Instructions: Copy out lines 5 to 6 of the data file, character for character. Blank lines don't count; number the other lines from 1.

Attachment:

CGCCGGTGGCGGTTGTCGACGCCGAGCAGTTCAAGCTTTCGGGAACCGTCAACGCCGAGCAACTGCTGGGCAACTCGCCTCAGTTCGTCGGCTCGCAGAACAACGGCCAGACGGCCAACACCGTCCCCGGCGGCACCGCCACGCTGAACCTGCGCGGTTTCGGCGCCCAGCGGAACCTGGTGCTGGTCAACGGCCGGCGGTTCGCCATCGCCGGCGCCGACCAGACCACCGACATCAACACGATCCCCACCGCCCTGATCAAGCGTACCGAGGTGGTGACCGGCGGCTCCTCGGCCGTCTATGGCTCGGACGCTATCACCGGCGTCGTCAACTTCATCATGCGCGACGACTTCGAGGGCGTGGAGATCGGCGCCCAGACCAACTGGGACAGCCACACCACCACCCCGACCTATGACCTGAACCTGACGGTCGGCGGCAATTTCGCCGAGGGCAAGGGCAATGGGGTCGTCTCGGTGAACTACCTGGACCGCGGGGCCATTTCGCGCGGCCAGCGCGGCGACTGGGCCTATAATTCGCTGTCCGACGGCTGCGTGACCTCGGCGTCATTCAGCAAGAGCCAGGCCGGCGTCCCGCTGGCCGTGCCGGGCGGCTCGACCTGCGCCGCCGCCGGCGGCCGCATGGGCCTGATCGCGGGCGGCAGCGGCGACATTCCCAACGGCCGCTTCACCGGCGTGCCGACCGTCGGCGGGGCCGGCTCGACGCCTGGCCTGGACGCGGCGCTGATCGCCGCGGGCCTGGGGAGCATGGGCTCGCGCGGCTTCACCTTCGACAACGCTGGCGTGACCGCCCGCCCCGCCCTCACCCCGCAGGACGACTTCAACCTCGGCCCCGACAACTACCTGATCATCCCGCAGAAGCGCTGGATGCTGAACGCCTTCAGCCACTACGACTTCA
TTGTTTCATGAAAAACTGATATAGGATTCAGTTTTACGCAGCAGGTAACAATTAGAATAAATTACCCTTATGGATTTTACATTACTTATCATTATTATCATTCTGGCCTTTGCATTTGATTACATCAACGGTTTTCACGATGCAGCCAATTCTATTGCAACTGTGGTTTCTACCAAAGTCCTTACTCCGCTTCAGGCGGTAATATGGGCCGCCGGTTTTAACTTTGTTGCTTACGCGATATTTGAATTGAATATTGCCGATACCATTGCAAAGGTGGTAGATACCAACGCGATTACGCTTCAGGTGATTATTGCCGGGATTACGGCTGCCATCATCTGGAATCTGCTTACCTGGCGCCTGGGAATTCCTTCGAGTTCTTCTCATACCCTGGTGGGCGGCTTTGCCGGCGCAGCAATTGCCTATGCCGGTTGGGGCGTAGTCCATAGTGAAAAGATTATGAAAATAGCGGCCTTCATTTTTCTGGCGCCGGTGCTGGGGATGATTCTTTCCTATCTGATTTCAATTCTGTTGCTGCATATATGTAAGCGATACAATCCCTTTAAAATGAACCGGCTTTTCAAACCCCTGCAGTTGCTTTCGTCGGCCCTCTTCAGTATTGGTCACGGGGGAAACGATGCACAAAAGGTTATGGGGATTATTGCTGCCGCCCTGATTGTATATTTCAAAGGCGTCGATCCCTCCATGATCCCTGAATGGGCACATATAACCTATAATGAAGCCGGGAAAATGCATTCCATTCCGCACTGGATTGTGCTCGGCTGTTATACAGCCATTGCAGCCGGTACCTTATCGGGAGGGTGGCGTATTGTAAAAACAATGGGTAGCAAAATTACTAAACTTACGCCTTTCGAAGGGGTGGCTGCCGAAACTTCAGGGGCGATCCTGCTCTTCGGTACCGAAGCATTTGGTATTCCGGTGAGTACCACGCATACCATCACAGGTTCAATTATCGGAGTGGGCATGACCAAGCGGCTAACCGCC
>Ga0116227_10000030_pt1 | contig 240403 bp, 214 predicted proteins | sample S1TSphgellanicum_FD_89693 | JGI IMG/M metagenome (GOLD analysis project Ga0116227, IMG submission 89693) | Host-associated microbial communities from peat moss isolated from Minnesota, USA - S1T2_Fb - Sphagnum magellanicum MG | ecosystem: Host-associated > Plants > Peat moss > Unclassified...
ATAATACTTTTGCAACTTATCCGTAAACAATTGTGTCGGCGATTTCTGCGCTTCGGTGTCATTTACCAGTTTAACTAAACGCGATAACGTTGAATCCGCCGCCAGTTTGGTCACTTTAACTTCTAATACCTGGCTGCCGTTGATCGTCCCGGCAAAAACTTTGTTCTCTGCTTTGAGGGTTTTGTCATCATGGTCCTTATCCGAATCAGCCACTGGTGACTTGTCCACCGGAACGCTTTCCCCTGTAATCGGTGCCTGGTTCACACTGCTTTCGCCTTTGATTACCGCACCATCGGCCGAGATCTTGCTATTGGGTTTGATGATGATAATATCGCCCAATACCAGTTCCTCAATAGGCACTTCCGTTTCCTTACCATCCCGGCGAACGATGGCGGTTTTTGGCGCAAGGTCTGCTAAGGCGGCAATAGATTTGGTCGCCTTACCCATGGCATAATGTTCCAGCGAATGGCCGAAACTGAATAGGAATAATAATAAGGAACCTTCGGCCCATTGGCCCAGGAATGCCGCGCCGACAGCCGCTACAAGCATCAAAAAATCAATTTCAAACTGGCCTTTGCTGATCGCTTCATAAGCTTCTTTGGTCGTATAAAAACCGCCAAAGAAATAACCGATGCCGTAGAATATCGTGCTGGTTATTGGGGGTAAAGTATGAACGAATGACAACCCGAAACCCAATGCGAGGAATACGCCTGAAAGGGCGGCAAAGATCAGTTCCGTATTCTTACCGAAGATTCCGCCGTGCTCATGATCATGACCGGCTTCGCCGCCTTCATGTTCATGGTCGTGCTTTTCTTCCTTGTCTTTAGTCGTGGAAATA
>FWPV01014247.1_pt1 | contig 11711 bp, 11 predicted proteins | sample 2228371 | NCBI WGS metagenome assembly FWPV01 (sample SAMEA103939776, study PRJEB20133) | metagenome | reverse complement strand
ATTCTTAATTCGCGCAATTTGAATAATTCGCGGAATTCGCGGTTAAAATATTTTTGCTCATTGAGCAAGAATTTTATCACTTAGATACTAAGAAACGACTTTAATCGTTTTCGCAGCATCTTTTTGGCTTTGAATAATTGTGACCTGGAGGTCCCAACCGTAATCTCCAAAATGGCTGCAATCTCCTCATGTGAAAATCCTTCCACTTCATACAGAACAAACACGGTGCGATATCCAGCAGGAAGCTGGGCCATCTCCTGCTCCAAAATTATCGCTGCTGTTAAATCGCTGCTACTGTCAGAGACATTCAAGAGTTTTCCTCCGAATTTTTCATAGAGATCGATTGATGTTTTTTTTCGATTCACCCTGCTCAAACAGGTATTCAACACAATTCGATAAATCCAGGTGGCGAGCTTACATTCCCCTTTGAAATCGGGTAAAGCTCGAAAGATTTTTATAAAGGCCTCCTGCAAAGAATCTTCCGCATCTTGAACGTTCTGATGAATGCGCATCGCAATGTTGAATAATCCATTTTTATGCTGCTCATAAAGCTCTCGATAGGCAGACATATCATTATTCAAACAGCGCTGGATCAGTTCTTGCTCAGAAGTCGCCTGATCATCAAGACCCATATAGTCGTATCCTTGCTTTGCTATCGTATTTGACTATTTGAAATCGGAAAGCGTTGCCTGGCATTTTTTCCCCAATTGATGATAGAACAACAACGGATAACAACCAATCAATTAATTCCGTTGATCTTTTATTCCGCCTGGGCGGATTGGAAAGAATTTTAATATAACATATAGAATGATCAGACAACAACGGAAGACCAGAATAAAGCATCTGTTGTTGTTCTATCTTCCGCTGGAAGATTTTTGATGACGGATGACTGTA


>FWPV01014247.1_pt1 | contig 11711 bp, 11 predicted proteins | sample 2228371 | NCBI WGS metagenome assembly FWPV01 (sample SAMEA103939776, study PRJEB20133) | metagenome | reverse complement strand
ATTCTTAATTCGCGCAATTTGAATAATTCGCGGAATTCGCGGTTAAAATATTTTTGCTCATTGAGCAAGAATTTTATCACTTAGATACTAAGAAACGACTTTAATCGTTTTCGCAGCATCTTTTTGGCTTTGAATAATTGTGACCTGGAGGTCCCAACCGTAATCTCCAAAATGGCTGCAATCTCCTCATGTGAAAATCCTTCCACTTCATACAGAACAAACACGGTGCGATATCCAGCAGGAAGCTGGGCCATCTCCTGCTCCAAAATTATCGCTGCTGTTAAATCGCTGCTACTGTCAGAGACATTCAAGAGTTTTCCTCCGAATTTTTCATAGAGATCGATTGATGTTTTTTTTCGATTCACCCTGCTCAAACAGGTATTCAACACAATTCGATAAATCCAGGTGGCGAGCTTACATTCCCCTTTGAAATCGGGTAAAGCTCGAAAGATTTTTATAAAGGCCTCCTGCAAAGAATCTTCCGCATCTTGAACGTTCTGATGAATGCGCATCGCAATGTTGAATAATCCATTTTTATGCTGCTCATAAAGCTCTCGATAGGCAGACATATCATTATTCAAACAGCGCTGGATCAGTTCTTGCTCAGAAGTCGCCTGATCATCAAGACCCATATAGTCGTATCCTTGCTTTGCTATCGTATTTGACTATTTGAAATCGGAAAGCGTTGCCTGGCATTTTTTCCCCAATTGATGATAGAACAACAACGGATAACAACCAATCAATTAATTCCGTTGATCTTTTATTCCGCCTGGGCGGATTGGAAAGAATTTTAATATAACATATAGAATGATCAGACAACAACGGAAGACCAGAATAAAGCATCTGTTGTTGTTCTATCTTCCGCTGGAAGATTTTTGATGACGGATGACTGTA